You've said you enjoy doing comedies more because it's more challenging. Why is it more challenging than doing dramas? Drama, it is what it is. You do deal in some subtext. It's easier to feel than it is to take your feelings and make people laugh with those or take a scary situation and make it funny. Now you're actually taking and you're flipping it. Instead of just going with the scare now you're putting in double the effort. Because you have to go with the scare, you have to bring them in and then hit them with the joke. I just like the math that comes along with comedy and challenge of trying to make people feel the same way at one time. Even though we are all from different walks of life with different experiences; that you can make all of the theater laugh at the same time consistently. I like taking that challenge.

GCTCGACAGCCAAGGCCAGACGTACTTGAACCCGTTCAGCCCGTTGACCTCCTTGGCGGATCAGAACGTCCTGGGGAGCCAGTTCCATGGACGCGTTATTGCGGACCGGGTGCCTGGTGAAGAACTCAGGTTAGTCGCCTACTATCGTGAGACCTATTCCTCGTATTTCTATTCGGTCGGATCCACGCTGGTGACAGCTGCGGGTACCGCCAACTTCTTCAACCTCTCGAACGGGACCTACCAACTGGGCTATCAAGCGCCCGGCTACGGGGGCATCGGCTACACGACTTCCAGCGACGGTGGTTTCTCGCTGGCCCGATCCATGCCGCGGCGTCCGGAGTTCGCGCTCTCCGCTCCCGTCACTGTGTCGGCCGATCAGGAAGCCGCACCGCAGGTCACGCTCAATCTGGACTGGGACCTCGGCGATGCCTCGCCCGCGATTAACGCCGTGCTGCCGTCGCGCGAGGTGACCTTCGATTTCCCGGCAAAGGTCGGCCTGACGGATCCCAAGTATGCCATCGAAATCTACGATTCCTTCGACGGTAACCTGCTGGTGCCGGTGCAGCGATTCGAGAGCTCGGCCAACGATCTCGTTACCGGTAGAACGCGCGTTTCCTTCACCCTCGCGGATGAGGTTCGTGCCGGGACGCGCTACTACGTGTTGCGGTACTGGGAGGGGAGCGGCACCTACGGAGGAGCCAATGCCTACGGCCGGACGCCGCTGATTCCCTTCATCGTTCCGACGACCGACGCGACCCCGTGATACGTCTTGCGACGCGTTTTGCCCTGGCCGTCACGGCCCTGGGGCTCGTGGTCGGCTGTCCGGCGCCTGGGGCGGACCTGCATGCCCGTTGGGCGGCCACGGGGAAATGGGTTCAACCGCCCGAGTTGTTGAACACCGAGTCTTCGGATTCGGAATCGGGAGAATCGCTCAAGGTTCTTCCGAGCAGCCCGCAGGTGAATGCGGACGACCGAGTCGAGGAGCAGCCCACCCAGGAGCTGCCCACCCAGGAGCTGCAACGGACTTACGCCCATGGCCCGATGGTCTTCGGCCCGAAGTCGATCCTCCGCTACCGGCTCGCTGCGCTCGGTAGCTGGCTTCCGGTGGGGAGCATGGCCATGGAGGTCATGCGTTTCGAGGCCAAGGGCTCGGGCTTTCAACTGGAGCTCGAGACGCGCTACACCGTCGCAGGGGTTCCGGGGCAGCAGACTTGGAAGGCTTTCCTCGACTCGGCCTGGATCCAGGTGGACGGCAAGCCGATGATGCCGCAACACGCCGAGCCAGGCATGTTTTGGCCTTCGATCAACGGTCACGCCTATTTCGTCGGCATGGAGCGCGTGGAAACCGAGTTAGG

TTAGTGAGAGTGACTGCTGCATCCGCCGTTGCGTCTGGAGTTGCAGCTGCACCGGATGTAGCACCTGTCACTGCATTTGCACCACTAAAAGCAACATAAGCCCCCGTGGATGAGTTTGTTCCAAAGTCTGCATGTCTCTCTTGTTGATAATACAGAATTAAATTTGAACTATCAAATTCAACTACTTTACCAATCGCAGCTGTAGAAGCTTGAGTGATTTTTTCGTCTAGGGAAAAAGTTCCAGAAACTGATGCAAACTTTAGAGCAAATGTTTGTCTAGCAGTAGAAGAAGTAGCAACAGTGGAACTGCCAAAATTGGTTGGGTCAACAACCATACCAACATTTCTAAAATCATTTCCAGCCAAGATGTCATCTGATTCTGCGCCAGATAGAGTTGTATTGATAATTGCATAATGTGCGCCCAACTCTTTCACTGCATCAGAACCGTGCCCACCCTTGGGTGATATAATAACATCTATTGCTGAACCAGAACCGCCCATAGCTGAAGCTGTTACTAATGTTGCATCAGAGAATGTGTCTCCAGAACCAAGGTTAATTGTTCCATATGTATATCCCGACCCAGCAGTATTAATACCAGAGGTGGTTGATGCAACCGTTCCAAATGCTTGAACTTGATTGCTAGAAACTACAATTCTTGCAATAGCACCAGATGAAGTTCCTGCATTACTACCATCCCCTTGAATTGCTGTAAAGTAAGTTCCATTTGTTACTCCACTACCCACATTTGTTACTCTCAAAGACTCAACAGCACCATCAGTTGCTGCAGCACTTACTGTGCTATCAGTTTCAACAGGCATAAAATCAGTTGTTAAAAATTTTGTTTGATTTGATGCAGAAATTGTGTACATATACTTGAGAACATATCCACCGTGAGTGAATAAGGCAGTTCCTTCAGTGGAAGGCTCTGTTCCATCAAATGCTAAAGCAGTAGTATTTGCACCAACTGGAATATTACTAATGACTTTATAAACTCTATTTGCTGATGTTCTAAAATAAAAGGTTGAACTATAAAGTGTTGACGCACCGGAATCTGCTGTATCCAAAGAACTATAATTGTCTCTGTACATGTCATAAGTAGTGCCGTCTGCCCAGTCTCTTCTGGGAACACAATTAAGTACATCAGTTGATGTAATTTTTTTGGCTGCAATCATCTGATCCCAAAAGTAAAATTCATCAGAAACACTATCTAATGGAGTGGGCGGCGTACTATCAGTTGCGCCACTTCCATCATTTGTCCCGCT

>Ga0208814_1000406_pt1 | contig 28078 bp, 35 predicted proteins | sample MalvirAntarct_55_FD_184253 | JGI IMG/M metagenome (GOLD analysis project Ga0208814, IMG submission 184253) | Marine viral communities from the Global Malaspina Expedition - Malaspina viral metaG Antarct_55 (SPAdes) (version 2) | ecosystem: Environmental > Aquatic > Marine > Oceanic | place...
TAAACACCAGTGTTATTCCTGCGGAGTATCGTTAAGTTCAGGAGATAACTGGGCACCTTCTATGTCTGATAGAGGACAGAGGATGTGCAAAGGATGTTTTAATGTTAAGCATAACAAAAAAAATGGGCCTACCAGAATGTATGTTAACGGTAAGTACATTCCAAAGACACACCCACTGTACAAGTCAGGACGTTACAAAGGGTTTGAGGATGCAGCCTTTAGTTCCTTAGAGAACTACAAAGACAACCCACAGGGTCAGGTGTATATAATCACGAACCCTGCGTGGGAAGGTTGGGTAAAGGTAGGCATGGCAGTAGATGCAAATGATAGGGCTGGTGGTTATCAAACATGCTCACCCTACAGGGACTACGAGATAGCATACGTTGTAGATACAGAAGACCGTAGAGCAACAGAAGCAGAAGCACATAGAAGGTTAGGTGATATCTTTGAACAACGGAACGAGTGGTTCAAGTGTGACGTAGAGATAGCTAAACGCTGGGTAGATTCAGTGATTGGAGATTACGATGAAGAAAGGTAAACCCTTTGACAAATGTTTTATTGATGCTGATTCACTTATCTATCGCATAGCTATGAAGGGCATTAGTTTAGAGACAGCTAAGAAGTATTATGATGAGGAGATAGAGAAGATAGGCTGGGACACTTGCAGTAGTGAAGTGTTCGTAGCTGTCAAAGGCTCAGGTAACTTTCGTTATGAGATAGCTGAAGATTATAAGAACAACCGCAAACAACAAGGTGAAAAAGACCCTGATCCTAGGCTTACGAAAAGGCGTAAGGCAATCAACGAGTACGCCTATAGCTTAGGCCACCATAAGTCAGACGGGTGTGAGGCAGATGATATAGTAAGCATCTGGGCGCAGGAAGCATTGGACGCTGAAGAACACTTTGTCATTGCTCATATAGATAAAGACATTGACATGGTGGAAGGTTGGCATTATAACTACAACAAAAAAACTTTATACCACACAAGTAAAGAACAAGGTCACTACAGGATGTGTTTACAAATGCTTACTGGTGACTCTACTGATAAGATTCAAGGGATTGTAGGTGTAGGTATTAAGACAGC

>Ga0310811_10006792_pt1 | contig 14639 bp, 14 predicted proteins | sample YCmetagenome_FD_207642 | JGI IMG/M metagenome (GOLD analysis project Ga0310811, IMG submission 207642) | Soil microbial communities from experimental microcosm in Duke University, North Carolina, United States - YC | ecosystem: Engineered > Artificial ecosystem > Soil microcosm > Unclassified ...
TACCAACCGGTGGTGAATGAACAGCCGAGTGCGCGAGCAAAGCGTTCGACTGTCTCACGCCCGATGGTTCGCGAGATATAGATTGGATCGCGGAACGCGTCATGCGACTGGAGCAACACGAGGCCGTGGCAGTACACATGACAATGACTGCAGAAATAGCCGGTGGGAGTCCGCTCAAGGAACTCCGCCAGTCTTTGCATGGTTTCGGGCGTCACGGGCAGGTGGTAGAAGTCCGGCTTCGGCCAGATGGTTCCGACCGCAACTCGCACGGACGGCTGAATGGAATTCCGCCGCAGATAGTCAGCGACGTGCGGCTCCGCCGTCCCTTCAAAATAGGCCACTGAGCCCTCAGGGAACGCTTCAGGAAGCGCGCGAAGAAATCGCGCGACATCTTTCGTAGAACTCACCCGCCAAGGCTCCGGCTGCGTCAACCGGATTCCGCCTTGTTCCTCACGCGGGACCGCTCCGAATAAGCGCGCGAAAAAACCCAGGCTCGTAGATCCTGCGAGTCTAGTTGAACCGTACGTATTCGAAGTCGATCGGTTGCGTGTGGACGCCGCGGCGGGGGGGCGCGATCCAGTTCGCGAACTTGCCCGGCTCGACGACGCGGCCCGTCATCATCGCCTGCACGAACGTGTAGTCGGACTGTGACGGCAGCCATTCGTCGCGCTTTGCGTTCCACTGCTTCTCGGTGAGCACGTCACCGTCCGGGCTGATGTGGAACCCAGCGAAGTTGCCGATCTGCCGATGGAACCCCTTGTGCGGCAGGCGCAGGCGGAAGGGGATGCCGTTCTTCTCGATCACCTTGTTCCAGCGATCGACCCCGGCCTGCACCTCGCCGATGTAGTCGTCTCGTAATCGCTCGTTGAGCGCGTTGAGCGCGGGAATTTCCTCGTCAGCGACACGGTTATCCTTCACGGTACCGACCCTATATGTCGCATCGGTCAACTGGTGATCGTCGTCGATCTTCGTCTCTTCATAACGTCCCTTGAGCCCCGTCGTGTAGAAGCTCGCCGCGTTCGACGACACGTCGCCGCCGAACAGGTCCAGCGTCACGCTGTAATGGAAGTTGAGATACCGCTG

*Speaking of writing and challenges, going back to the first "A Haunted House" what was the challenge of writing a found footage film since it is not a typical screenplay with a linear design? To write one that had a story was hard. Because found footage movies for the most part is you just watch these movies that do nothing and then in the last five minutes, everything goes haywire. So, when you write a scripted version of this, it has to be interesting all the way through. The character has to start in one place and end in another place and that goes throughout the whole movie. You have to build your scenes and then build your sequences that build your acts that build your entire movie. Then they all have to have twists and turns and the character has to feel this way and then he has to go to a double negative, a positive. So you keep changing the polarity of the character, so it's a lot harder to write a script like that. We had to bring stuff to it. It's not like we moved into a house that already had furniture. It didn't even have walls. We really had to start from scratch and put walls in and furniture in and design it and paint, so we had to create what was not there. Otherwise, you do not have an interesting movie. You can sustain that kind of suspense for a paranormal kind of found footage movie, but in a comedy people are not going to sit in a comedy for an hour and a half and then the last five minutes you are going to make them laugh. We had to find a way to get them all the way through.